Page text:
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Superior Seasons is adapting and thriving following spike in local-food interest

Lessons learned during pandemic have steered Slate River Valley farmers market on new course to prosperity

By the time the pandemic was declared last March, Superior Seasons was already a decade into operation. Yet, the virtual farmers market, featuring local vendors and run out of the Slate River Valley in northwestern Ontario, was at a bit of a standstill.

“In January of last year, we essentially closed the site down,” explained Kevin Belluz, a third-generation farmer at Belluz Farms who also runs the market.

“We had never got enough traction, either from customers or, frankly, from our other local farms and businesses and food providers.”

Belluz was on the verge of shelving the site for good when COVID arrived and demand suddenly skyrocketed.

During the week of March 16, the site fielded 225 orders, up from just three the week before.

Three weeks later, that number had jumped again, to 425 individual orders in a week.

In just one month’s time, the market experienced an increase in sales of 1,362 per cent.

Activity became so frenzied, Belluz said, he had to temporarily shut down the site on multiple occasions because he wasn’t sure it could handle the increased capacity.

“It was definitely challenging, and it was at a time when we were having to hire people and bring more people to our farm and business, at a time when we didn’t know what was happening with the virus,” Belluz said.

“So you’re taking those risks on, basically, in order to try and meet that demand and serve the customers.”

Adapting during the pandemic to make local food more accessible was the focus of a March 24 presentation as part of the North & Eastern Ontario Local Food Conference.

The month-long online event is being jointly hosted by the Northern Ontario Farm Innovation Alliance (NOFIA), the County of Renfrew, and the Ontario Ministry of Agriculture, Food and Rural Affairs.

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Working in the market’s favour, Belluz said, was the long-established brand identity associated with both the market and Belluz Farms.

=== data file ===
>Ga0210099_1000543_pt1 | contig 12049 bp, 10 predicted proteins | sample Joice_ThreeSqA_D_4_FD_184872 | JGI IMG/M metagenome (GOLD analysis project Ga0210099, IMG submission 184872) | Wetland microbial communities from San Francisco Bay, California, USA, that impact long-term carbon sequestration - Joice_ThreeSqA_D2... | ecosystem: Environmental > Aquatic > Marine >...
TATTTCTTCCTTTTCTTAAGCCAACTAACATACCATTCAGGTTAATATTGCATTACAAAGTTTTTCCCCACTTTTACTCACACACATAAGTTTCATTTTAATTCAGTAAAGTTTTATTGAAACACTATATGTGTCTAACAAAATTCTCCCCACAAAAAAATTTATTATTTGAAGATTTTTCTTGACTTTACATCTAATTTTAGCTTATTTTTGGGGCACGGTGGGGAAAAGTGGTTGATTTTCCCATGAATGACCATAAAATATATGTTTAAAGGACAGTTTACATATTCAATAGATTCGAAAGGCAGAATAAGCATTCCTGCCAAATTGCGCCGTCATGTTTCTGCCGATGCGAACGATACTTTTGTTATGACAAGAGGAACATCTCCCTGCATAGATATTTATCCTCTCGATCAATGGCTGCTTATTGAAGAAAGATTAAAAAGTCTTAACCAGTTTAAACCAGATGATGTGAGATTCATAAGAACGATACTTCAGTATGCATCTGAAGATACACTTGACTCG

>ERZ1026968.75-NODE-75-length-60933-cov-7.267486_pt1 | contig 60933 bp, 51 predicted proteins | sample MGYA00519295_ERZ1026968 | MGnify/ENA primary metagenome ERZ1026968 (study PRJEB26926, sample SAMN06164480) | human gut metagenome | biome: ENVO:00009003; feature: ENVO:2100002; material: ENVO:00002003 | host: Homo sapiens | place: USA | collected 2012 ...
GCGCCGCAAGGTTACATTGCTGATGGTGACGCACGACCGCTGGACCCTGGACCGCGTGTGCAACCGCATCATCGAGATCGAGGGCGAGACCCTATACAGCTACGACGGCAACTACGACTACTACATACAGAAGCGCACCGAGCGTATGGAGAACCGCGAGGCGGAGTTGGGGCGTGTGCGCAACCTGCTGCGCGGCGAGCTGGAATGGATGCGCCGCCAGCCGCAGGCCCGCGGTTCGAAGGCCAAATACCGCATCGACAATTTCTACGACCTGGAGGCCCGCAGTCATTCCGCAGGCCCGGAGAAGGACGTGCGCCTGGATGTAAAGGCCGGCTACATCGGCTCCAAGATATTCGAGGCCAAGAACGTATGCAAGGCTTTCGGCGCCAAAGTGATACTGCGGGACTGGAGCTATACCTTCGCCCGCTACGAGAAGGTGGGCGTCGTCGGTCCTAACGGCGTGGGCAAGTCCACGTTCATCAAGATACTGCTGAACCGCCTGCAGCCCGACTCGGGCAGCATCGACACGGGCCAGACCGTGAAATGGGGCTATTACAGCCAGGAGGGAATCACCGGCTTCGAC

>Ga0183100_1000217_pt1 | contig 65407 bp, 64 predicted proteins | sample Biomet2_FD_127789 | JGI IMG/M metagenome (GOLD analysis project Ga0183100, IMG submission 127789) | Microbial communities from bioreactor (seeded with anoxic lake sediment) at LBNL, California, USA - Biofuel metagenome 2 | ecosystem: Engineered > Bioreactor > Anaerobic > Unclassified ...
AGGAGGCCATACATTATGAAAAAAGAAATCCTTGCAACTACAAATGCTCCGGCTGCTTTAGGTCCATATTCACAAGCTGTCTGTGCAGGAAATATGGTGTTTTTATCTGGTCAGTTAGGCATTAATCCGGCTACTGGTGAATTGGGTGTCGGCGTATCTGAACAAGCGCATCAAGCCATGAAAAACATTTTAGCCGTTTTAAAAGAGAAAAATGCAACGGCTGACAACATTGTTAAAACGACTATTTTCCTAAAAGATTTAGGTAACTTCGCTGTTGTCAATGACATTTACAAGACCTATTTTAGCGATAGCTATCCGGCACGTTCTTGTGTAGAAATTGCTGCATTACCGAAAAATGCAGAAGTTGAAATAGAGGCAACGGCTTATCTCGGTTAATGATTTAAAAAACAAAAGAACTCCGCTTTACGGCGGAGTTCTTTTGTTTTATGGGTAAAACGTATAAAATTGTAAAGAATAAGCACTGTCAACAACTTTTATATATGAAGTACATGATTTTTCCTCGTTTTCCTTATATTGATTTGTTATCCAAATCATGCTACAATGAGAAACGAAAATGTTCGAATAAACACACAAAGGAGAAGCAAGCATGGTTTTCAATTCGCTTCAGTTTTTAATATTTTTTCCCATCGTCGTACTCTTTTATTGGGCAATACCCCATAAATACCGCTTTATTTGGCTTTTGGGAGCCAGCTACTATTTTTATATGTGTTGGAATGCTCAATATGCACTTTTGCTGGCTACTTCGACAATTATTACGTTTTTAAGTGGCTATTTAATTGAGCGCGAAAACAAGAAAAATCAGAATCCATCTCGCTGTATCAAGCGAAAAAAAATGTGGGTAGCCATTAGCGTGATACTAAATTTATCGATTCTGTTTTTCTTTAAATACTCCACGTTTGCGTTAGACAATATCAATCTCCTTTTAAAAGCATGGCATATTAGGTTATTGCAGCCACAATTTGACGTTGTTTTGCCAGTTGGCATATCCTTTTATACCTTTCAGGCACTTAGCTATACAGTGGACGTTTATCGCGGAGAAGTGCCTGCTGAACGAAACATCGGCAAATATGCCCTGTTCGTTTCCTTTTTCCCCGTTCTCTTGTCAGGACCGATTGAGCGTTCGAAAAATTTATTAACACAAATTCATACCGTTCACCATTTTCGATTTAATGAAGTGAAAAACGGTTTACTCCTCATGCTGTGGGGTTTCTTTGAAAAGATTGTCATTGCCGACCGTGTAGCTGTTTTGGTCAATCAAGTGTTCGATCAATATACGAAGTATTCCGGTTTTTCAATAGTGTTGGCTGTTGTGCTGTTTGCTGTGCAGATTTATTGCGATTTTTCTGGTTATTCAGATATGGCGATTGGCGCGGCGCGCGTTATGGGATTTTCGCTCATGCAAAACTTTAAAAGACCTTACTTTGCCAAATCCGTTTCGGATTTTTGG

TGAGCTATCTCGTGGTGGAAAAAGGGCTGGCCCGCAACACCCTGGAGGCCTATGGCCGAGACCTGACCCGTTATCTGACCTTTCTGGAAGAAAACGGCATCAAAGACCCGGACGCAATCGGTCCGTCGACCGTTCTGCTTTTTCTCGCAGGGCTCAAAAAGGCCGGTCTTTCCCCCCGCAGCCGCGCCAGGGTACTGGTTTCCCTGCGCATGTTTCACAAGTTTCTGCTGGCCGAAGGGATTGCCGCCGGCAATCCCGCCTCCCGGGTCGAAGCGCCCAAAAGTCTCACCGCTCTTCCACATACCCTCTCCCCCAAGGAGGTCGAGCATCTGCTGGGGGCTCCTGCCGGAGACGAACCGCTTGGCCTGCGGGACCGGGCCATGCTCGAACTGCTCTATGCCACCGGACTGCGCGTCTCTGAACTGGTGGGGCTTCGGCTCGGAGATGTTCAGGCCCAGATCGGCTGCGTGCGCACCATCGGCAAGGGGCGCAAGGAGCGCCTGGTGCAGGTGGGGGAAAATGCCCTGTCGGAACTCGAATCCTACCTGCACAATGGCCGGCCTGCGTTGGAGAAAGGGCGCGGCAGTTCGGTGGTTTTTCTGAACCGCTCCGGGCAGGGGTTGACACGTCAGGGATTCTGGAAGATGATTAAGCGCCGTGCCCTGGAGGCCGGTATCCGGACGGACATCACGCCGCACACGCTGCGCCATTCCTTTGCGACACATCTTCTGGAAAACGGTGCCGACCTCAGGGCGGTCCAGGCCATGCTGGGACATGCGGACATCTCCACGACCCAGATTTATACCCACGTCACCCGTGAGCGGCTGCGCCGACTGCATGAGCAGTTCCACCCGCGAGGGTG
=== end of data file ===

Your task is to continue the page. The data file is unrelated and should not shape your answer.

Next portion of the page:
In operation since 1946, the farm produces fruits and vegetables, which are sold at an on-farm market, through a community shared agriculture (CSA) structure, local farmers markets, as well as to local restaurants and small grocery businesses.

It also offers on-farm experiences, such as workshops, educational farm tours, and an autumn event that includes a corn maze, a pumpkin hunt, and wagon rides.

“We were fortunate, having been around in the marketplace for a long time, Belluz Farms itself and our online store had an existing presence and level of respect and authenticity in the marketplace,” Belluz said.

“So when COVID happened, we were well poised and fortunate to be in a place to be able to advance sales quickly.”

With coolers, freezers and other infrastructure already on hand, the farm could easily unload vendors’ products, repack them into individual orders, and have them ready for delivery the next day, Belluz said.

The farm already had two delivery trucks, and by bringing on just a few more people, the market was able to meet demand after an adjustment period, he added.

Belluz said the biggest problem, faced by them and other producers, was running out of product – no one could have predicted a pandemic-induced spike in the interest in local food.

“Things sold out a lot,” he said.

Now, Superior Seasons is working with more than 125 local producers, more than half of whom are from Thunder Bay.

Belluz supplements local products with items from 100KM Foods, a Toronto-based business that sources products from Ontario-based producers.

That’s helpful when the market runs out of local items or wants to bring in something that can’t be grown in northwestern Ontario, Belluz said.

He noted that, before COVID, statistics showed that fewer people were cooking at home, and a larger percentage of many household food budgets was going toward prepared foods and restaurants.

If producers want to maintain the momentum behind local food post-pandemic, he believes it will require a reevaluation of how we approach food, on the part of both producers and consumers.

More education on food systems seems to be an especially important component to that, like learning to eat foods that are available according to the season instead of expecting to get any fruit or vegetable 12 months of the year.

“It’s really important to recognize that some of the strategies we’d all been using in the local food business up until COVID really hadn’t gained a lot of market traction for, especially, medium-scale producers,” Belluz said.

“It’s going to be great… if we can keep that momentum rolling and really change how we think about things and don’t just go back to strategies we were maybe using before.”

The final installment of the North & Eastern Ontario Local Food Conference will take place on March 31.